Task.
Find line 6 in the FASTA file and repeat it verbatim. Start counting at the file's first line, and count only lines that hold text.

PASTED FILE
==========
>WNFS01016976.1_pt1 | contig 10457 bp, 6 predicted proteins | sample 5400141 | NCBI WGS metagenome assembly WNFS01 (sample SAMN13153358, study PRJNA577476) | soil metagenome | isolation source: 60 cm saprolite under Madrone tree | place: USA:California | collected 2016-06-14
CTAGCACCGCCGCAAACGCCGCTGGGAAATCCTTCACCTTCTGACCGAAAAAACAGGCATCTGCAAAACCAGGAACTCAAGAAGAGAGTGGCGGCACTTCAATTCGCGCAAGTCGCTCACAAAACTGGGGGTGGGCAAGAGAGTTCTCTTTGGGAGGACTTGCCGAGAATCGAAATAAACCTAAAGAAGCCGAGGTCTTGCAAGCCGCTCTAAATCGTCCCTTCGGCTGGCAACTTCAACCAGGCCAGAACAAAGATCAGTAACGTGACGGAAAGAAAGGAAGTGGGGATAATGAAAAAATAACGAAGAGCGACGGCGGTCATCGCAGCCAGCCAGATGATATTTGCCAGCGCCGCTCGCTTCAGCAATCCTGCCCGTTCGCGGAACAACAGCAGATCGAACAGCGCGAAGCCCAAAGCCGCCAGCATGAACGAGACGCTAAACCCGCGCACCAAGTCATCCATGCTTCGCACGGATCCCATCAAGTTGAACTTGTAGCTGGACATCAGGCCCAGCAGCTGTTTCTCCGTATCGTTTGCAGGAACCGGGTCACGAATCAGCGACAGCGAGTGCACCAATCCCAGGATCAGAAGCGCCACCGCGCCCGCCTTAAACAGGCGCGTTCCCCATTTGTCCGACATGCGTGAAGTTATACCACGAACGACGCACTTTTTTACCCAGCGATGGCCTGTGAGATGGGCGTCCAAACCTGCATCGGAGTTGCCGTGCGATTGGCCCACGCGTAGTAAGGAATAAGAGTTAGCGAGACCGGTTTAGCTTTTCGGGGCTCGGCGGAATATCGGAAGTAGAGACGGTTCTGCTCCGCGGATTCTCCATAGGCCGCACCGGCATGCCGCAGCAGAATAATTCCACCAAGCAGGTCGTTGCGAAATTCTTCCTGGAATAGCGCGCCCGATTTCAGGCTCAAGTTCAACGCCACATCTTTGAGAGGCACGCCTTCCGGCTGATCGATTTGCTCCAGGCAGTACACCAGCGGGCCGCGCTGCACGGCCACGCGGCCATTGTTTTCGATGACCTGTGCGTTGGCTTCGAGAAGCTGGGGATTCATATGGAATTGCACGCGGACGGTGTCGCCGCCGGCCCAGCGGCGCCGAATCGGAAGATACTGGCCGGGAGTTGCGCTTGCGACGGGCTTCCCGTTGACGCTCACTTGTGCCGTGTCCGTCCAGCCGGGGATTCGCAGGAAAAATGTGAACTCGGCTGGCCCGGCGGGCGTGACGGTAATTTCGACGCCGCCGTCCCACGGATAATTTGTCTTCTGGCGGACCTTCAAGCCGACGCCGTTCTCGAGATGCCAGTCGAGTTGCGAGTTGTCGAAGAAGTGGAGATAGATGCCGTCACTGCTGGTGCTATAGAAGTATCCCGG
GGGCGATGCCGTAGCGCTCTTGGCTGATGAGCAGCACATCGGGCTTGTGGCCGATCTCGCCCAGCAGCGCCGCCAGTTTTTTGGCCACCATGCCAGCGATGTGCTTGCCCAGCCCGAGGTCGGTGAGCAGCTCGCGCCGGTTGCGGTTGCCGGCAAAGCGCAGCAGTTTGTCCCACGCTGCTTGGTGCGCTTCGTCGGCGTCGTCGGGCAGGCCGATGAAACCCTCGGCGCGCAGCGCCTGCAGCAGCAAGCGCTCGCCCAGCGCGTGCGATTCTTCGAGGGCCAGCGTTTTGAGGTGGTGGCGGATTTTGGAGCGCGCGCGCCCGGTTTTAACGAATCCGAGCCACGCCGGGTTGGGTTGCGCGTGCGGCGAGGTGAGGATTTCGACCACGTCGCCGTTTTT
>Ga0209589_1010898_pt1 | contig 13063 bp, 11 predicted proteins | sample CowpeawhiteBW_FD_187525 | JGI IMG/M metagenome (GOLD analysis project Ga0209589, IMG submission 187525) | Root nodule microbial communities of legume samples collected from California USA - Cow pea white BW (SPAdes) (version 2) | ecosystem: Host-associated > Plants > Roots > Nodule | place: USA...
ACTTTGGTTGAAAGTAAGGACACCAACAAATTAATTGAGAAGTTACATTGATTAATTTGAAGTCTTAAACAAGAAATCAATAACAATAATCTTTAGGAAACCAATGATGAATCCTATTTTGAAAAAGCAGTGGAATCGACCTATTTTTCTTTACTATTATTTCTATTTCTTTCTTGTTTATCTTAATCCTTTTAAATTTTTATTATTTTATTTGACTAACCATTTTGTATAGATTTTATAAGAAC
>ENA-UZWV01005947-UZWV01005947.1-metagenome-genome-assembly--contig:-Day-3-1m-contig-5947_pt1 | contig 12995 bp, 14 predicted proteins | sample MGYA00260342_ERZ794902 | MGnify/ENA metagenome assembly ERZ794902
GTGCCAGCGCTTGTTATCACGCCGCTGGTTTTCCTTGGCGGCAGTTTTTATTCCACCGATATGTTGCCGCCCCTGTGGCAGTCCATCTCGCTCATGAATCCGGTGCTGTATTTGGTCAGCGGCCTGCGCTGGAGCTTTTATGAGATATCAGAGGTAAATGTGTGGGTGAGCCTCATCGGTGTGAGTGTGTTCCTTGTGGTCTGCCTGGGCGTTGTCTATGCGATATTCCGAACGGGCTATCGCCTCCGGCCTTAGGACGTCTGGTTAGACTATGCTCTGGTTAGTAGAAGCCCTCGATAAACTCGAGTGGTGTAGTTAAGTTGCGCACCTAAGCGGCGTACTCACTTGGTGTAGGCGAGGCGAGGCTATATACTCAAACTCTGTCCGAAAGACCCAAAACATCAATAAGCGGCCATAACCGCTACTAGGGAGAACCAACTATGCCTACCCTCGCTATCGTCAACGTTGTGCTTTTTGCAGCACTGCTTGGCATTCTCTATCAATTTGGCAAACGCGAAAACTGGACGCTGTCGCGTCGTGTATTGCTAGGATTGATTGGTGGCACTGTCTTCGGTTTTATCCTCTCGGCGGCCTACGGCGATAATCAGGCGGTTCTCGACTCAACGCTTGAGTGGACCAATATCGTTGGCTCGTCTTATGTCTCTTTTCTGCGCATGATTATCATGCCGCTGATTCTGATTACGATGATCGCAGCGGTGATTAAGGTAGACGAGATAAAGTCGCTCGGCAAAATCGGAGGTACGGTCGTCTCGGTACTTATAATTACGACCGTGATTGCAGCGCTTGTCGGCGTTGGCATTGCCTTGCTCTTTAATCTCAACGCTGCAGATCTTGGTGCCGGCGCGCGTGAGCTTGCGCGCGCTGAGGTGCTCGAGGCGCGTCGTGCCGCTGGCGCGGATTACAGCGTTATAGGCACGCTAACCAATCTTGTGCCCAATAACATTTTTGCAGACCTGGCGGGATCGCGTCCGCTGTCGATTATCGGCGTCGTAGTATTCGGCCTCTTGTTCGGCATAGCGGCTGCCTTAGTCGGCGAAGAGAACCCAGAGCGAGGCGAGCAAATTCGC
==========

>ENA-UZWV01005947-UZWV01005947.1-metagenome-genome-assembly--contig:-Day-3-1m-contig-5947_pt1 | contig 12995 bp, 14 predicted proteins | sample MGYA00260342_ERZ794902 | MGnify/ENA metagenome assembly ERZ794902